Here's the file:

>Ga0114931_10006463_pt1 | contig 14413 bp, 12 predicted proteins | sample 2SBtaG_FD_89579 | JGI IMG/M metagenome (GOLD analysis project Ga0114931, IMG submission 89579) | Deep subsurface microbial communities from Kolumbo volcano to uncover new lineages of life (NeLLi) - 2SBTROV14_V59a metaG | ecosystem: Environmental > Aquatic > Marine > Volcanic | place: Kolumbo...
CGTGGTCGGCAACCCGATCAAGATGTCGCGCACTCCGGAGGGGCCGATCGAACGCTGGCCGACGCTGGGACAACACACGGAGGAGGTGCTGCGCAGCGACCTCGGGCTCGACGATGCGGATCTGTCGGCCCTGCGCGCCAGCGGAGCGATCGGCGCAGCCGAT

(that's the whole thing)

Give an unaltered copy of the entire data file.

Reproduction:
>Ga0114931_10006463_pt1 | contig 14413 bp, 12 predicted proteins | sample 2SBtaG_FD_89579 | JGI IMG/M metagenome (GOLD analysis project Ga0114931, IMG submission 89579) | Deep subsurface microbial communities from Kolumbo volcano to uncover new lineages of life (NeLLi) - 2SBTROV14_V59a metaG | ecosystem: Environmental > Aquatic > Marine > Volcanic | place: Kolumbo...
CGTGGTCGGCAACCCGATCAAGATGTCGCGCACTCCGGAGGGGCCGATCGAACGCTGGCCGACGCTGGGACAACACACGGAGGAGGTGCTGCGCAGCGACCTCGGGCTCGACGATGCGGATCTGTCGGCCCTGCGCGCCAGCGGAGCGATCGGCGCAGCCGAT